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Texas abortion ruling not a knockout, advocates say

Amid a contentious nationwide debate over abortion that a federal judge called "the most divisive issue to face this country since slavery," abortion rights supporters have celebrated that judge's ruling Monday to strike down key provisions of a controversial Texas abortion law.

But many abortion rights advocates say the ruling was more split-decision victory than knockout.

U.S. District Judge Lee Yeakel's decision to uphold a provision of the law obligating physicians to use a particular protocol in nonsurgical, medication-induced abortions was slammed by opponents, who have claimed that part of House Bill 2 is outdated, costly and potential lethal.

"We are disappointed by the ruling on the medication abortion restriction, which ignores accepted medical practice and will force providers to use less safe methods," Louise Melling, deputy legal director at the American Civil Liberties Union (ACLU), said in a statement. "But we will continue to fight and explore every option to protect women's health."

Groups that sued to block the law's requirement that physicians performing abortions in the state must have admitting privileges at a nearby hospital applauded Yeakel's decision to strike down that provision, widely considered a cornerstone of the law.

"That was a victory for our patients, a victory for women in Texas, and a victory for women's health," said Eric Ferrero, a spokesman for Planned Parenthood for America, one of the groups behind the lawsuit.

But the medication abortion restriction and other provisions left standing — including a prohibition on abortions after 20 weeks of pregnancy and a mandate that all abortions take place in a surgical facility — as well as a pending appeal tempered the celebration. 

Amy Hagstrom Miller, the president of Whole Woman's Health, told the Associated Press that Yeakel should have offered a more sweeping decision that barred the medical abortion provision.

"Nearly 40 percent of the women we serve at Whole Woman's Health choose medication abortion and now Texas is preventing these women from the advances in medical practice that other women across the United States will be able to access," she told the wire service.

Although Yeakel ruled that Texas should enforce the standard Food and Drug Administration protocol, he said exceptions should be made to safeguard the health of the mother.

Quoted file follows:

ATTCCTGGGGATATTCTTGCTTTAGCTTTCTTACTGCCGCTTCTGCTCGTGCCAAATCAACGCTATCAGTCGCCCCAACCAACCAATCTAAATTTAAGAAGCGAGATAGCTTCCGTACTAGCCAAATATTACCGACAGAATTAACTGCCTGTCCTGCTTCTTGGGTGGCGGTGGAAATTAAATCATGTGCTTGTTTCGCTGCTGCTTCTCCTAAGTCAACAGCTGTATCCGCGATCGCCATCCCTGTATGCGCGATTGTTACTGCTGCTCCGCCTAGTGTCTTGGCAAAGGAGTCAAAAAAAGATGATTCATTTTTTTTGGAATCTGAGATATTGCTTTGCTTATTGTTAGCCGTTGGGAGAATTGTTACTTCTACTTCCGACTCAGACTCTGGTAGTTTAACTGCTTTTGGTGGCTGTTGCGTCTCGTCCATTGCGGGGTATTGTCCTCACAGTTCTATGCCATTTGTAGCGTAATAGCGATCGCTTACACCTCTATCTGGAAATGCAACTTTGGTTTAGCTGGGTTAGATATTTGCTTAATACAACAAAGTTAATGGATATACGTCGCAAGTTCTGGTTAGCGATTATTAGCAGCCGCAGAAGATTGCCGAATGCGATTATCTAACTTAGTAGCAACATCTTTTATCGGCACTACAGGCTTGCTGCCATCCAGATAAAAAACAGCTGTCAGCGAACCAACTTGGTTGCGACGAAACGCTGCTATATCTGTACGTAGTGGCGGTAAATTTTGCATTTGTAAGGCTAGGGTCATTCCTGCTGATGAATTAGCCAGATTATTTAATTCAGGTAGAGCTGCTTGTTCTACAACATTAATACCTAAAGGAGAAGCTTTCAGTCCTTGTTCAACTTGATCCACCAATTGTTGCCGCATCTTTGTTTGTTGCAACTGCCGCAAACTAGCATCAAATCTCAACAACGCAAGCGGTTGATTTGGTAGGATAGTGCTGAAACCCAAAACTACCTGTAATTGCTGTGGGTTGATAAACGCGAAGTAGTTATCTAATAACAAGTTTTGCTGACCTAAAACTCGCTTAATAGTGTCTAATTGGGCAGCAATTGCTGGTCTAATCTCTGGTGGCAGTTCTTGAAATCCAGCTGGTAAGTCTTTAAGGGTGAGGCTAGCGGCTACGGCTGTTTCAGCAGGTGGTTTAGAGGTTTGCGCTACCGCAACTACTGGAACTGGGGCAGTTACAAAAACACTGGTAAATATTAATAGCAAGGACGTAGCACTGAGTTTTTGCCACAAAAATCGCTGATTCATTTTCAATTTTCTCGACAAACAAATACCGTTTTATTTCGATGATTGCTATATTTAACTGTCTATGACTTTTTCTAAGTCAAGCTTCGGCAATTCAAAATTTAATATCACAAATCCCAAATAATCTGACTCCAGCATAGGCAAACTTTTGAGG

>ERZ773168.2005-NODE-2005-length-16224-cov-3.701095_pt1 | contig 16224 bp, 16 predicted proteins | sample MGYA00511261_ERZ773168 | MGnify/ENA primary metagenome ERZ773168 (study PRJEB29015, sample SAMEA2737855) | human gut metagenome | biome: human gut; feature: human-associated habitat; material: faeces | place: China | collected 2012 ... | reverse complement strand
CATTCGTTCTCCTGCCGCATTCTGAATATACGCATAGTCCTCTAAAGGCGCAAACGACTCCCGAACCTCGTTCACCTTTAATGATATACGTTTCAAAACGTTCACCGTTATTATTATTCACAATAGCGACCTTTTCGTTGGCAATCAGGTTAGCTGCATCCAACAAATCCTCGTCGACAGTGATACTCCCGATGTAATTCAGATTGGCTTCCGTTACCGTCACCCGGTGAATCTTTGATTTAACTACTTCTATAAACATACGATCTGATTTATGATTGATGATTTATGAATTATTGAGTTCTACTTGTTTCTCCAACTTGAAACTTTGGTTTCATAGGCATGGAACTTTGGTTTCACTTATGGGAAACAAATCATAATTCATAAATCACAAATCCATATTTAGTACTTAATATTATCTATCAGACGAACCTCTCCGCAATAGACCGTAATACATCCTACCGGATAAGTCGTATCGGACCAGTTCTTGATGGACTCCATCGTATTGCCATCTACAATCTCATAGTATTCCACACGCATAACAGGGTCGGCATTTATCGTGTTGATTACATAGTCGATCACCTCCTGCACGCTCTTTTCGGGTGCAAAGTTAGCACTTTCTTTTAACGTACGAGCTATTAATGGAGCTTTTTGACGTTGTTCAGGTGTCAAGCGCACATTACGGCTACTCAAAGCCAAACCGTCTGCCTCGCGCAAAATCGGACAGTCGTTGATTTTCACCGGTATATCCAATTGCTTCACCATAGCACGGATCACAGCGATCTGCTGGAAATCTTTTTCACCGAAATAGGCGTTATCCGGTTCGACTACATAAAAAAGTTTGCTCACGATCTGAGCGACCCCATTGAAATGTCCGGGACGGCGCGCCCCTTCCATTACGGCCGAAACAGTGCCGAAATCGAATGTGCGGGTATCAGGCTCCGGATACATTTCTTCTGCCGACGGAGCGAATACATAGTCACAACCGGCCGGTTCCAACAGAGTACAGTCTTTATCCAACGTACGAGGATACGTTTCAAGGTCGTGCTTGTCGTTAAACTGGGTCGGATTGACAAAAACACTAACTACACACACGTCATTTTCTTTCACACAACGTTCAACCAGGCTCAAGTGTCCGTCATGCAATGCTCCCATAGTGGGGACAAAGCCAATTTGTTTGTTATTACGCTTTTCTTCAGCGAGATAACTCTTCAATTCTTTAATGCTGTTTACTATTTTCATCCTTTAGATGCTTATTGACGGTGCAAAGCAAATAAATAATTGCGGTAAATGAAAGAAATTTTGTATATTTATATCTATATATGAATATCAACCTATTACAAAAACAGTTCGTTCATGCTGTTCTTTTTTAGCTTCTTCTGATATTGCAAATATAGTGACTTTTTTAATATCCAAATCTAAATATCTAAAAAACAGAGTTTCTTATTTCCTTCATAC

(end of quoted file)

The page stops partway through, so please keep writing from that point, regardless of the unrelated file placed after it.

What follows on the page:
He wrote: "The medication abortion provision may not be enforced against any physician who determines, in appropriate medical judgment, to perform the medication-abortion using off-label protocol for the preservation of the life or health of the mother.”

Texas Right to Life, a prominent anti-abortion group, posted a message to its website Monday sharply criticizing the part of the ruling allowing exceptions to protect a mother's health.

The message said: "The loophole for lower standards for women whose life or health is threatened is absurd. If a woman’s physical life were truly in danger, a chemical abortion that involves ingesting multiple pills over a course of 48 hours would not be reasonable 'emergency care.'"

Texas Attorney General Greg Abbott, has filed an appeal of the judge's ruling with the 5th Circuit Court of Appeals in New Orleans. His office has contended that the law protects women and the life of the fetus.

Abbott, a Republican candidate for governor, has pledged to continue advocating for a reversal of the judge's decision.

"I have no doubt that this case is going all the way to the United States Supreme Court," Abbott told the Associated Press during a visit to Brownsville, Texas, as part of his bid to replace retiring Gov. Rick Perry.

Meanwhile, abortion clinics across Texas were taking appointments Tuesday morning.

Some of the 38 clinics in Texas had halted making patient appointments last week, ahead of the law's scheduled implementation. Advocates say about a third of those clinics would have been shuttered if not for the judge's decision.

"Literally today, women would have gone to the health centers they'd gone to for years and found the doors locked," Ferrero said.

The Associated Press contributed to this report.